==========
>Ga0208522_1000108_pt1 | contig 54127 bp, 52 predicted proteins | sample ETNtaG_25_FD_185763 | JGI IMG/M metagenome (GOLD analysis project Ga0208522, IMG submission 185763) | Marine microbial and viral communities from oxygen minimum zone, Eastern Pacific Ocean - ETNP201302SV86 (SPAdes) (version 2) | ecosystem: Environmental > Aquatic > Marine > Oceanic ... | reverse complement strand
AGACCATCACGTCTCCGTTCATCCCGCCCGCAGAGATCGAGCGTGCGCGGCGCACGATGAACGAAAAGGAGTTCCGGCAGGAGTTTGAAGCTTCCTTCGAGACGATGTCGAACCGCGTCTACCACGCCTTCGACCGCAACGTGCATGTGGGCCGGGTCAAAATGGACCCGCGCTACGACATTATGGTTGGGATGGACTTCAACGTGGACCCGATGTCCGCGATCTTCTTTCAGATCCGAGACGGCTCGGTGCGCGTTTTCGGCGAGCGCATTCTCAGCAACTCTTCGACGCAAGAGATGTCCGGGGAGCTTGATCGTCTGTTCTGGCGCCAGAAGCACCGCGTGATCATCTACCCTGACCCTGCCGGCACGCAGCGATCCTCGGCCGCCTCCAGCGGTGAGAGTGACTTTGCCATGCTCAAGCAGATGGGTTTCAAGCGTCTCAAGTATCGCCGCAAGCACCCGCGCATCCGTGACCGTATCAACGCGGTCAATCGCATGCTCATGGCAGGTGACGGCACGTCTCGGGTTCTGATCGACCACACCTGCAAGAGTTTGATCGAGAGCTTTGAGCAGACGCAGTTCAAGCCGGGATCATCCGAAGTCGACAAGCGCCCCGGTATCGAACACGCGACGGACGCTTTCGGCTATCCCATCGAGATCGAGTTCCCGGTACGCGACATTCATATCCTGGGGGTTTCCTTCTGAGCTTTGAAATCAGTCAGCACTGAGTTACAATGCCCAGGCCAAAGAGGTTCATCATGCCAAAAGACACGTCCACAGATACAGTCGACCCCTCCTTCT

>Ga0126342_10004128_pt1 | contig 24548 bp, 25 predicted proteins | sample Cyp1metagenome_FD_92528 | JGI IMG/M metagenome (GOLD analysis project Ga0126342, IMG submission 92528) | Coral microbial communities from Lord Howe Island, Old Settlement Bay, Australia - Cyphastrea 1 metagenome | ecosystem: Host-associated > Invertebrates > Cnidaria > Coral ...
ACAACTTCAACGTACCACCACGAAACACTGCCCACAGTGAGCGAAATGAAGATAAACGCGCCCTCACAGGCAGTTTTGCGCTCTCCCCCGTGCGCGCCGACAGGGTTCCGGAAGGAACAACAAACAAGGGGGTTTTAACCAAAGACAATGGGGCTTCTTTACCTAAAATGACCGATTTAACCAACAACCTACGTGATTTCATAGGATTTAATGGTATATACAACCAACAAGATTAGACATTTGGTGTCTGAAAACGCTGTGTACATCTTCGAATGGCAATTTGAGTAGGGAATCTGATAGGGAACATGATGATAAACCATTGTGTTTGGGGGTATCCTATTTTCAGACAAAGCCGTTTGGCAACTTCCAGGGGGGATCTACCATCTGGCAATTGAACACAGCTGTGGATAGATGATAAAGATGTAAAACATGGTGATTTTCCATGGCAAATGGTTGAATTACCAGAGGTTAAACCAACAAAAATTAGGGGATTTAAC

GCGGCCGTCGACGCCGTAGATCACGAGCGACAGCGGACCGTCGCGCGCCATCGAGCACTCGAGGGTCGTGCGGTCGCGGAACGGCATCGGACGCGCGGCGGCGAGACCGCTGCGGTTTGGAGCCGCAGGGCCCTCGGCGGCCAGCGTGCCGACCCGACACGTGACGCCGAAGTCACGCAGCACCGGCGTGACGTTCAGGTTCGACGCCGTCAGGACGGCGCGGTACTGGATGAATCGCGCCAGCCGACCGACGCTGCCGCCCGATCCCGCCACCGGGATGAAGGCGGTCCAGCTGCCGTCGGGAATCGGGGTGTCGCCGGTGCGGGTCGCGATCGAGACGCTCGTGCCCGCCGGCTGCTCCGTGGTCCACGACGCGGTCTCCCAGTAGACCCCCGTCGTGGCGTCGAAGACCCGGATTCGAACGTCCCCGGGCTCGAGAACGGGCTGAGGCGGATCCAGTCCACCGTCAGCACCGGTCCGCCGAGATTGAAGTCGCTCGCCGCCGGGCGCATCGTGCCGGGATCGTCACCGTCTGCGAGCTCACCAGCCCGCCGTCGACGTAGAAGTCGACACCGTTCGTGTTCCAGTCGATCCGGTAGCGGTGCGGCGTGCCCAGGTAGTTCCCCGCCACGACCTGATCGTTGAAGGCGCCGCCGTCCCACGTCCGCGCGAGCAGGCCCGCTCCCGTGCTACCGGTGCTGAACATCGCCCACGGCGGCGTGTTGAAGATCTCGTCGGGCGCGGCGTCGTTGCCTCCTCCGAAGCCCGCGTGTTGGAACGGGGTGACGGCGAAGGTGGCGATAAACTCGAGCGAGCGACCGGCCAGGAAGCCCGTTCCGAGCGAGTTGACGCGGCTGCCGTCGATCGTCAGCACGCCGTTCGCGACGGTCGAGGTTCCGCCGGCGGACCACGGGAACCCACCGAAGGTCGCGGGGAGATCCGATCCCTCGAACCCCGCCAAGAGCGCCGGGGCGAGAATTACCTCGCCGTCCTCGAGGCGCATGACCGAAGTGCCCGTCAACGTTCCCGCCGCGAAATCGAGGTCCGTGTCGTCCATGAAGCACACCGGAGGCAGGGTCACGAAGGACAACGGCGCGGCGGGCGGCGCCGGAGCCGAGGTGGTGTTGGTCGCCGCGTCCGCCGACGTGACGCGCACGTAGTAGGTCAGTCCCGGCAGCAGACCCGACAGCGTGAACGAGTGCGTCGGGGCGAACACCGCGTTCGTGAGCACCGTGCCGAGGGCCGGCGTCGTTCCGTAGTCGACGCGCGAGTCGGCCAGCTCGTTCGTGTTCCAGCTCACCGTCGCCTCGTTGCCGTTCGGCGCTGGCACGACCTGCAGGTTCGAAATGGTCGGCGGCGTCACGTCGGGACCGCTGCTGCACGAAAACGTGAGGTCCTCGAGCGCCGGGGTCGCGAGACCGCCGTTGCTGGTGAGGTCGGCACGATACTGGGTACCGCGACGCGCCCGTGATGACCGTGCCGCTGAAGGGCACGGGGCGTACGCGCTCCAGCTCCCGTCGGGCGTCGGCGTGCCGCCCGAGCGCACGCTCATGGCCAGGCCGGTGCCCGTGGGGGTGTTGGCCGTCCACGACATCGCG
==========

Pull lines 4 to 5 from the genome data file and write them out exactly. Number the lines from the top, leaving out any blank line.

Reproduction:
ACAACTTCAACGTACCACCACGAAACACTGCCCACAGTGAGCGAAATGAAGATAAACGCGCCCTCACAGGCAGTTTTGCGCTCTCCCCCGTGCGCGCCGACAGGGTTCCGGAAGGAACAACAAACAAGGGGGTTTTAACCAAAGACAATGGGGCTTCTTTACCTAAAATGACCGATTTAACCAACAACCTACGTGATTTCATAGGATTTAATGGTATATACAACCAACAAGATTAGACATTTGGTGTCTGAAAACGCTGTGTACATCTTCGAATGGCAATTTGAGTAGGGAATCTGATAGGGAACATGATGATAAACCATTGTGTTTGGGGGTATCCTATTTTCAGACAAAGCCGTTTGGCAACTTCCAGGGGGGATCTACCATCTGGCAATTGAACACAGCTGTGGATAGATGATAAAGATGTAAAACATGGTGATTTTCCATGGCAAATGGTTGAATTACCAGAGGTTAAACCAACAAAAATTAGGGGATTTAAC

GCGGCCGTCGACGCCGTAGATCACGAGCGACAGCGGACCGTCGCGCGCCATCGAGCACTCGAGGGTCGTGCGGTCGCGGAACGGCATCGGACGCGCGGCGGCGAGACCGCTGCGGTTTGGAGCCGCAGGGCCCTCGGCGGCCAGCGTGCCGACCCGACACGTGACGCCGAAGTCACGCAGCACCGGCGTGACGTTCAGGTTCGACGCCGTCAGGACGGCGCGGTACTGGATGAATCGCGCCAGCCGACCGACGCTGCCGCCCGATCCCGCCACCGGGATGAAGGCGGTCCAGCTGCCGTCGGGAATCGGGGTGTCGCCGGTGCGGGTCGCGATCGAGACGCTCGTGCCCGCCGGCTGCTCCGTGGTCCACGACGCGGTCTCCCAGTAGACCCCCGTCGTGGCGTCGAAGACCCGGATTCGAACGTCCCCGGGCTCGAGAACGGGCTGAGGCGGATCCAGTCCACCGTCAGCACCGGTCCGCCGAGATTGAAGTCGCTCGCCGCCGGGCGCATCGTGCCGGGATCGTCACCGTCTGCGAGCTCACCAGCCCGCCGTCGACGTAGAAGTCGACACCGTTCGTGTTCCAGTCGATCCGGTAGCGGTGCGGCGTGCCCAGGTAGTTCCCCGCCACGACCTGATCGTTGAAGGCGCCGCCGTCCCACGTCCGCGCGAGCAGGCCCGCTCCCGTGCTACCGGTGCTGAACATCGCCCACGGCGGCGTGTTGAAGATCTCGTCGGGCGCGGCGTCGTTGCCTCCTCCGAAGCCCGCGTGTTGGAACGGGGTGACGGCGAAGGTGGCGATAAACTCGAGCGAGCGACCGGCCAGGAAGCCCGTTCCGAGCGAGTTGACGCGGCTGCCGTCGATCGTCAGCACGCCGTTCGCGACGGTCGAGGTTCCGCCGGCGGACCACGGGAACCCACCGAAGGTCGCGGGGAGATCCGATCCCTCGAACCCCGCCAAGAGCGCCGGGGCGAGAATTACCTCGCCGTCCTCGAGGCGCATGACCGAAGTGCCCGTCAACGTTCCCGCCGCGAAATCGAGGTCCGTGTCGTCCATGAAGCACACCGGAGGCAGGGTCACGAAGGACAACGGCGCGGCGGGCGGCGCCGGAGCCGAGGTGGTGTTGGTCGCCGCGTCCGCCGACGTGACGCGCACGTAGTAGGTCAGTCCCGGCAGCAGACCCGACAGCGTGAACGAGTGCGTCGGGGCGAACACCGCGTTCGTGAGCACCGTGCCGAGGGCCGGCGTCGTTCCGTAGTCGACGCGCGAGTCGGCCAGCTCGTTCGTGTTCCAGCTCACCGTCGCCTCGTTGCCGTTCGGCGCTGGCACGACCTGCAGGTTCGAAATGGTCGGCGGCGTCACGTCGGGACCGCTGCTGCACGAAAACGTGAGGTCCTCGAGCGCCGGGGTCGCGAGACCGCCGTTGCTGGTGAGGTCGGCACGATACTGGGTACCGCGACGCGCCCGTGATGACCGTGCCGCTGAAGGGCACGGGGCGTACGCGCTCCAGCTCCCGTCGGGCGTCGGCGTGCCGCCCGAGCGCACGCTCATGGCCAGGCCGGTGCCCGTGGGGGTGTTGGCCGTCCACGACATCGCG